I am going to make it a personal goal to wake up every day, look at life straight in the face, and do my best to make the most of the moment at hand -- and simply be hopeful and faithful towards the life in front of me.

Image Courtesy of The Learning Annex

Tuesday, October 11, 2011


I have been told that I suffer from a 'Pollyanna Complex'.  When I googled the meaning of Pollyanna, gave me two definitions:  (1) an excessively or blindly optimistic person (2) 'Pollyannaish' as an adj. meaning unreasonably or illogically optimistic.   The words in black and white are not nearly as flattering as the image of a young Hayley Mills in the 1960's seeing hope and love in an otherwise forlorn town. 

Still, I want to believe in the good in people and in the power of change! 

Unfortunately, if this past weekend is any illustration of what the reality of change is for most of my friends and peers over the hump of their mid 20's, I have to accept that despite hope and faith...people don't really change. 

I am happy to say that I made it through the weekend without slapping Ex #2 across the face, but for you to know why this is of any significance I need to flash back to April 2010.  I had been seeing #2 for a little over a year and was madly in love.  I was having visions of the USC Marching Band at our wedding and wondering if he would propose at the summit of Machu Picchu where we planned to be exactly one month later on our big trip.  Out of the blue, things were starting to spiral and his behavior dramatically changed -- but I wasn't ready to see what was really happening as I was blinded by the hope that comes with being in love.  Then one night, after another random dinner date cancellation, I finally had some clarity and went G.I. Jane on his ass to confirm that my suspicions were true.  He was being unfaithful.  I never thought I would use Gucci as a weapon, but that night it couldn't be swung hard enough at the man that shattered the passion and optimism that was once so deeply engrained in me about 'Happily Ever After'.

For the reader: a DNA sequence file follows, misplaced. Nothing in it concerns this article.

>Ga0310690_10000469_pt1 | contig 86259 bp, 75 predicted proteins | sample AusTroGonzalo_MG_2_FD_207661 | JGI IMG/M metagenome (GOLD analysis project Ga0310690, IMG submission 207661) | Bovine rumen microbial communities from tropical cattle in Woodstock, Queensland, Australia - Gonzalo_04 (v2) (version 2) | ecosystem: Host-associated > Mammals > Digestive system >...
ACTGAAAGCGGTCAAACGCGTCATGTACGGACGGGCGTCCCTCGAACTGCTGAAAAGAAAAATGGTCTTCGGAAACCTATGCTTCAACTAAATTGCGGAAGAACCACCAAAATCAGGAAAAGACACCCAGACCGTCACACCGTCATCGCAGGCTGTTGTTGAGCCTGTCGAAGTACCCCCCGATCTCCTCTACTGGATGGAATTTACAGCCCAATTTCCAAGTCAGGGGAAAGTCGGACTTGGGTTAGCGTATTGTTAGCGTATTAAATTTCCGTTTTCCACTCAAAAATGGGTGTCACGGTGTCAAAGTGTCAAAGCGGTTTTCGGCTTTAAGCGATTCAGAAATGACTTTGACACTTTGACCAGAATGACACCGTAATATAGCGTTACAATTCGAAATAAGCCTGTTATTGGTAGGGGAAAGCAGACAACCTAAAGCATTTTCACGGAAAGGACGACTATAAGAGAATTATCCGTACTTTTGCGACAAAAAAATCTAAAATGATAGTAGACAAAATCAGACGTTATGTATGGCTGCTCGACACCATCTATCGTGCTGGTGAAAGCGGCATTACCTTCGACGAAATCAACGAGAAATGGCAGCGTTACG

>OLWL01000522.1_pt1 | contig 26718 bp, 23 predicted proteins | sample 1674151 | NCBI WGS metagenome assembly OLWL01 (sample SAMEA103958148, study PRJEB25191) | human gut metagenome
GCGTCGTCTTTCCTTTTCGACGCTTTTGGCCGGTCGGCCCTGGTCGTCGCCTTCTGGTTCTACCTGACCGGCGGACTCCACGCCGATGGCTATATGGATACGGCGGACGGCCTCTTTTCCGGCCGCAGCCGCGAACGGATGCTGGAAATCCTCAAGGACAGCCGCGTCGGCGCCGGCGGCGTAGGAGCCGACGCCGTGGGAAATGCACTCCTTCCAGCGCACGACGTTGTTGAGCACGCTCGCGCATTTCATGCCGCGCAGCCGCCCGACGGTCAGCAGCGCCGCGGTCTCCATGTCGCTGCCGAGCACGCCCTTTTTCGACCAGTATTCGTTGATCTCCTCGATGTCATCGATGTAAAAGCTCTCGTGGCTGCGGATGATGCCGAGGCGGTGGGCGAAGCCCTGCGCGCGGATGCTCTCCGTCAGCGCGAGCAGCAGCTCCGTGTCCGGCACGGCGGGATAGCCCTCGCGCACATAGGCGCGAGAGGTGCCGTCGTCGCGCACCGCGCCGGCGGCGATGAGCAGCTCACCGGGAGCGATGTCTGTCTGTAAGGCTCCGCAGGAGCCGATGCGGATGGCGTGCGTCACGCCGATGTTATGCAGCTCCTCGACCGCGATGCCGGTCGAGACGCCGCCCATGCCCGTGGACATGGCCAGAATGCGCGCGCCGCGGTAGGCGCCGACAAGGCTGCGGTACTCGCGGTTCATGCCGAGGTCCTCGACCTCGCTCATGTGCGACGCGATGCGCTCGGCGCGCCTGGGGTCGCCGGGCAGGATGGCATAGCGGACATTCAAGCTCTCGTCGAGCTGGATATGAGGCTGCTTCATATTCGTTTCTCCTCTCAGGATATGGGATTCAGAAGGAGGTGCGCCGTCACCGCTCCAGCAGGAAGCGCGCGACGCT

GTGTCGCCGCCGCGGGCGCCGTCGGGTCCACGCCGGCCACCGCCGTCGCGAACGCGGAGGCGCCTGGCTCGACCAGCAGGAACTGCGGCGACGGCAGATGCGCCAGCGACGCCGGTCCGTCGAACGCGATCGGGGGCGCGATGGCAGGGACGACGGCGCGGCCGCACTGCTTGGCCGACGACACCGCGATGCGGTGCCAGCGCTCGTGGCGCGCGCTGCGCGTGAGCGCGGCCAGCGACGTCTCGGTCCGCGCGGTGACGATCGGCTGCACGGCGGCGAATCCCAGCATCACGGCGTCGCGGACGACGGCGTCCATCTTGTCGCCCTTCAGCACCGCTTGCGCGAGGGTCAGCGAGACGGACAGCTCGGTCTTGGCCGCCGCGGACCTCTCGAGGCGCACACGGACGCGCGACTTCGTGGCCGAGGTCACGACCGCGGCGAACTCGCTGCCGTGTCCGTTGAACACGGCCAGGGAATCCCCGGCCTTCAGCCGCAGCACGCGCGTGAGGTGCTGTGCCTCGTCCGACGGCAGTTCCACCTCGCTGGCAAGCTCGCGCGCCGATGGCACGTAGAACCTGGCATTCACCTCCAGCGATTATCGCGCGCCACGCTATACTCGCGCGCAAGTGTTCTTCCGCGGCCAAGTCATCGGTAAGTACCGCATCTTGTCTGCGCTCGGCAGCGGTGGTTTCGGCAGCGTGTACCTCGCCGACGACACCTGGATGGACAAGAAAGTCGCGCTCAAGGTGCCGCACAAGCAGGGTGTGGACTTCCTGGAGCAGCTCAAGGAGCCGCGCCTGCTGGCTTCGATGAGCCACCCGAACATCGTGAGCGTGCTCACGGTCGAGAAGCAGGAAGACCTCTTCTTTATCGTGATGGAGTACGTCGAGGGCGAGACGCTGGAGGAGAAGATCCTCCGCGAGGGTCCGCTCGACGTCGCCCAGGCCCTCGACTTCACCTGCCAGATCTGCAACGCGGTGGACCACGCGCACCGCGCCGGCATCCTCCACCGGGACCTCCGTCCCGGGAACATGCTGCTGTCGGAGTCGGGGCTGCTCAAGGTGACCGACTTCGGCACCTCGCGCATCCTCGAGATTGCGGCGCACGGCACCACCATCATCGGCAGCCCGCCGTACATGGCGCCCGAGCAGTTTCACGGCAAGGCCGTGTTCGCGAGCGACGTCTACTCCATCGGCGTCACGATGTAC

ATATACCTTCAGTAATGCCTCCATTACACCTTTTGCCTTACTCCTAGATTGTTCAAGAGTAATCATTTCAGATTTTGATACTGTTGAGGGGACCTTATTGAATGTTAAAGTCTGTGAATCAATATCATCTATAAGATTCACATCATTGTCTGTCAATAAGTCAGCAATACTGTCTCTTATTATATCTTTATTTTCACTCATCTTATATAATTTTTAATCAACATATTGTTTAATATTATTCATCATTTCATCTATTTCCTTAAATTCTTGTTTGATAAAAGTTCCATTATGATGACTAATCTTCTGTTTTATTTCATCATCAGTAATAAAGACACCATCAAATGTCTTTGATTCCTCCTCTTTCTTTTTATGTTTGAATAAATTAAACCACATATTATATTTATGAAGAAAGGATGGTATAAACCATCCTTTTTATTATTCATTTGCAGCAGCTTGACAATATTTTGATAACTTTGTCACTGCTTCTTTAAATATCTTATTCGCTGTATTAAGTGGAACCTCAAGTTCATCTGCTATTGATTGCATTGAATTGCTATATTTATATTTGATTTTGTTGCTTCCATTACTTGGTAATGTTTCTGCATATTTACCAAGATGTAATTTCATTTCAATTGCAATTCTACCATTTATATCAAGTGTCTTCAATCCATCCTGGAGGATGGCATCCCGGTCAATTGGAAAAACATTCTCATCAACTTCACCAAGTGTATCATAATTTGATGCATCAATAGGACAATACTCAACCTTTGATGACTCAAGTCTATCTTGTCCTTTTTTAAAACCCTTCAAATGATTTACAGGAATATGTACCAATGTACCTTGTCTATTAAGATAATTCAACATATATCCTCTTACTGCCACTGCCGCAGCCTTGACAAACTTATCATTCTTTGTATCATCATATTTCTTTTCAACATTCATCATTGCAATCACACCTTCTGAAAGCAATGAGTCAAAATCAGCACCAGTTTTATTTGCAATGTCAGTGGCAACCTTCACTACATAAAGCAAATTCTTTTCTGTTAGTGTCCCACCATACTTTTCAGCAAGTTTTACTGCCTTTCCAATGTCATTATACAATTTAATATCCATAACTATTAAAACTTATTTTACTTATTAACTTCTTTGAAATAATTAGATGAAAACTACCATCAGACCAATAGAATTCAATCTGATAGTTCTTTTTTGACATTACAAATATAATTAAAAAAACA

Fast forward eighteen months later to October 2011.  We haven't spoken in over a year and we are now on our separate planes to Florida where he will stand at the altar as the Best Man and I on the other side as a Bridesmaid.  As I flew over the great states located in between Los Angeles and Miami, I couldn't help but have flash backs to that fateful night and yet feel a sense of hope that it would be nice to see him as I am sure he had grown up and changed his life to be a better man. 

The rehearsal occurs without an exchange or even acknowledgement of each other's presence.  Then at dinner, I greet him hello with confidence and warmth.  He gives an equally warm response and we go our separate ways.  Later that night I go up to his girlfriend to simply introduce myself (I mean, she must have been staring with angst all night at the blonde across the way that once had captured her man's heart, right?!).  I try to be the bigger person and even say "It's a pleasure to meet you.  I have heard some really nice things about you."  She smiles and warms up at the comment and after another moment of small talk I walk away.

The next morning, as we prepare to send my dear friend down the aisle, I beam with confidence and pride at how we can all grow and learn from even the darkest of experiences.  My closest girlfriends all came up to me at the reception to show their support and inquire about how I am doing with the whole "Ex #2" situation.  I share the story of our exchanges and say how we have all grown up and changed for the better -- it is a great feeling!  NOPE.  Thanks for playing, but try again!  Guess what?!  One of the girls then tells me, "Oh, she has no idea who you are.  All of the groomsmen have told us that he opted not to tell her anything about you.  In her eyes, you were a random wedding party member that simply said hello."  My mouth dropped.  This poor girl!  Everyone in the wedding and most peers in attendance know the history between me and #2 and all are watching us glide through the night with careful ability to rarely cross paths and this whole time he is keeping this secret from her and putting her in the position of 'Last to know' -- that we even dated (!) -- heaven forbid he tell her the truth of his behavior.  Worse yet, maybe never to know!